Susan Tatum 25:15

So I can see how even if you if the client gave you a deadline, from the get go, it would still be valuable to do that. Is that the forward one where you start with today, and you're and you're not looking at the deadline? You're just saying, if this was going to take this long, that's gonna take this long?


Ben Chan 25:32

Well, this is why it's helpful to do both.


Susan Tatum 25:34

Yeah


Ben Chan 25:35

as if you're doing it forwards. You're, you're basically just trying to say why my way is, right. Right? And why why you're not able to meet the deadline, instead of a more useful conversation of, here's what we can try and do to be able to make the schedule here are the areas of concern that we need to go with, and work through and justify why is a stronger justification as to why you may shift and schedule in the ways that you need to,


Susan Tatum 26:02

yeah, I wasn't meaning. Use it as justification. I, it seems to me like, if you do that forward planning, even though you know, you've got a deadline, but you do it without paying attention to the deadline, first, it would it may bring to light some it'll show you where the problems were you, it'll show you where it maybe you can cut some time out. But then it will also show you when you do the backwards one and compare them if you took if you took time out in the wrong places, I am not saying this well but in my head, I have this great idea.


Ben Chan 26:39

Yeah. And interestingly enough, it's more more visual exercise and you pay, like if you put things into a Gantt chart, and this is more, assuming that it's a little bit that's a waterfall perspective, right, is that once you see it visually, and understand, you know, this block of time is what is required to be short to this amount of time, you can tackle some of these problems and issues, as well as highlight risks inside of your your schedule of engagements a lot more easily. It's, it's Yeah, to kind of talk through it. But once you kind of see it on paper, and you're seeing how different or even how much the same they are. It really that helps you understand your confidence level and being able to deliver to the expectations that have been set out for you.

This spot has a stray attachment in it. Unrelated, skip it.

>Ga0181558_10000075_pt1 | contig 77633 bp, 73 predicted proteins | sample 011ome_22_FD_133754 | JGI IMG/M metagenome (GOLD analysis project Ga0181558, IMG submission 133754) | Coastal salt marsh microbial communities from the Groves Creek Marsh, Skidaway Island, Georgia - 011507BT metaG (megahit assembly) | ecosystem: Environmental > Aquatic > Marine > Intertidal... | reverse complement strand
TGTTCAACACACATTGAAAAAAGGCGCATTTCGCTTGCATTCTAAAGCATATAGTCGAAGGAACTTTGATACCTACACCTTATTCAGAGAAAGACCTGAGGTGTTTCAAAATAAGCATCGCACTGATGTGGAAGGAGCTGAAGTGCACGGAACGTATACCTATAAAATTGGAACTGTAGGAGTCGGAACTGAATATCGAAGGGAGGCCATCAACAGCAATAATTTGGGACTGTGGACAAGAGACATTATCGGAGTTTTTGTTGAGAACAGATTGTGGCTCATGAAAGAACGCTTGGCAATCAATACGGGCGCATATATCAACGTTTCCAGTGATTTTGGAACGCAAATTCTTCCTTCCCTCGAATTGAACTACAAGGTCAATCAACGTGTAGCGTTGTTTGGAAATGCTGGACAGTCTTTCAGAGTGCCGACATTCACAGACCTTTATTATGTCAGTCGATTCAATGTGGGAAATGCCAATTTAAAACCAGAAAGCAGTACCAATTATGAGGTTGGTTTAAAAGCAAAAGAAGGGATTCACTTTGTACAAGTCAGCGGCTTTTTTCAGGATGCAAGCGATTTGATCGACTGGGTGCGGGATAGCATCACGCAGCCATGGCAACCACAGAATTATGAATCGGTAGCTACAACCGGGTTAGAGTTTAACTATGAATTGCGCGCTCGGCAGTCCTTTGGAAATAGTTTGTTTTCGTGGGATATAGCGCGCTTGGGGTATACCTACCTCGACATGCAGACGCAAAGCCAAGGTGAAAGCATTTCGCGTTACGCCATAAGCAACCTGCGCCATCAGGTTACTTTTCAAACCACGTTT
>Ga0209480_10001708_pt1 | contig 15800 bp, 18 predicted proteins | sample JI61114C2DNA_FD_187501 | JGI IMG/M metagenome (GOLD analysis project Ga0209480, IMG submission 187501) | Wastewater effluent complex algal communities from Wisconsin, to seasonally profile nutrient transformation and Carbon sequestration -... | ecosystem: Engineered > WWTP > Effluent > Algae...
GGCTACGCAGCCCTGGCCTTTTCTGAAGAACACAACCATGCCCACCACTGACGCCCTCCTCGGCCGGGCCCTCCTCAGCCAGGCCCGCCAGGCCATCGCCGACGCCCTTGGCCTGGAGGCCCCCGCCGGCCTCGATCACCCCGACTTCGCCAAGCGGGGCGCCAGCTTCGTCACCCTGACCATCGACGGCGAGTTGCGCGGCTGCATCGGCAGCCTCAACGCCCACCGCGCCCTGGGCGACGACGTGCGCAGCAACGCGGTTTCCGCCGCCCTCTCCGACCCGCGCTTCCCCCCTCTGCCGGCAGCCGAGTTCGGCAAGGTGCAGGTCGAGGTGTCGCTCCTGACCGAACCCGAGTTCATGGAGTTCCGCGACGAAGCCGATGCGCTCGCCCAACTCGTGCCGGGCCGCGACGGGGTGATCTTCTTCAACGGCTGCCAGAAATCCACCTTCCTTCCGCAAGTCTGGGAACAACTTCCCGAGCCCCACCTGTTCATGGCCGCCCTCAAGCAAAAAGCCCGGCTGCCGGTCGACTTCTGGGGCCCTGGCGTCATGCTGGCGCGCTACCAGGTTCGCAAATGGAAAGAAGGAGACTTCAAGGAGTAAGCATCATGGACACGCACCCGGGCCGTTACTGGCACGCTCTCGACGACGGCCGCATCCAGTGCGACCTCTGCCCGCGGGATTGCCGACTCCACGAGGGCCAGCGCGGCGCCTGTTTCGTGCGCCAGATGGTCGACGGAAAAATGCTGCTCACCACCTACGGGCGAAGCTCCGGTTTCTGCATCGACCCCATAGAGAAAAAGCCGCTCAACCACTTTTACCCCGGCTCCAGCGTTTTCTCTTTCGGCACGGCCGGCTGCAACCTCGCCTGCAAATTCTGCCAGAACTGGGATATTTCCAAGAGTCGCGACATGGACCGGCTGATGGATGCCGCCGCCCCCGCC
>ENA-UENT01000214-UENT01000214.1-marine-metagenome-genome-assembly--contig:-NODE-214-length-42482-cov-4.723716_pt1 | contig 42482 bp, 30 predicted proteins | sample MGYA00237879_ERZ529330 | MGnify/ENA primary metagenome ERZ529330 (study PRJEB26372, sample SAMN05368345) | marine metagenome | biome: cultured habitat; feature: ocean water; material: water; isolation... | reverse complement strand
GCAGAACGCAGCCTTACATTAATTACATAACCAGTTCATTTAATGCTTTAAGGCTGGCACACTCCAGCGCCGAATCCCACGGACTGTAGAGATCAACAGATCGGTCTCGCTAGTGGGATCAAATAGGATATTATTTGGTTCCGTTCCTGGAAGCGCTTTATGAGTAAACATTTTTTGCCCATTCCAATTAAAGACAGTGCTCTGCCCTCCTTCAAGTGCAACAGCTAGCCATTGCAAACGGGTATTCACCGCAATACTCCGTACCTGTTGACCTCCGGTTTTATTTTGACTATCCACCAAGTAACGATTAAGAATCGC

Susan Tatum 27:26

That makes sense. I would do that even I think of course for is fairly simple project that I was doing that might not involve anybody but me to think about, okay, this is what this is the amount of time I think it's going to take, but could I make it happen faster? And could I eliminate some things that don't really need to be done to kind of tighten it up?


Ben Chan 27:45

Right? Absolutely it's it's a process to go and figure out if there's optimization areas that are needed, rather than and learning about the problems hitting head on and then going crap, what do I do now? Like?


Susan Tatum 27:57

Well, I have lots of things that I could still ask you, but we have used up all of our time here. So for when people that want to follow up with you, how can they do that, Ben


Ben Chan 28:07

they can go on to my website at WWW dot climb CLYB consulting.ca. Or what I love doing is connecting with people on LinkedIn, you can find me and hook me up Benjamin Chan, I love being able to go and share my content with people as well as having conversations with them. And also just understanding with the needs and feedback needs of the community from a budget execution perspective.


Susan Tatum 28:36

Fantastic. Thank you. Thank you very much, Ben, thanks for all the information that you've shared with us and we'll put all that we'll put those links in the show notes for anybody that that didn't jot that down or couldn't jot that down. So thanks for being here.


Ben Chan 28:49

Thank you so much for having me, Susan.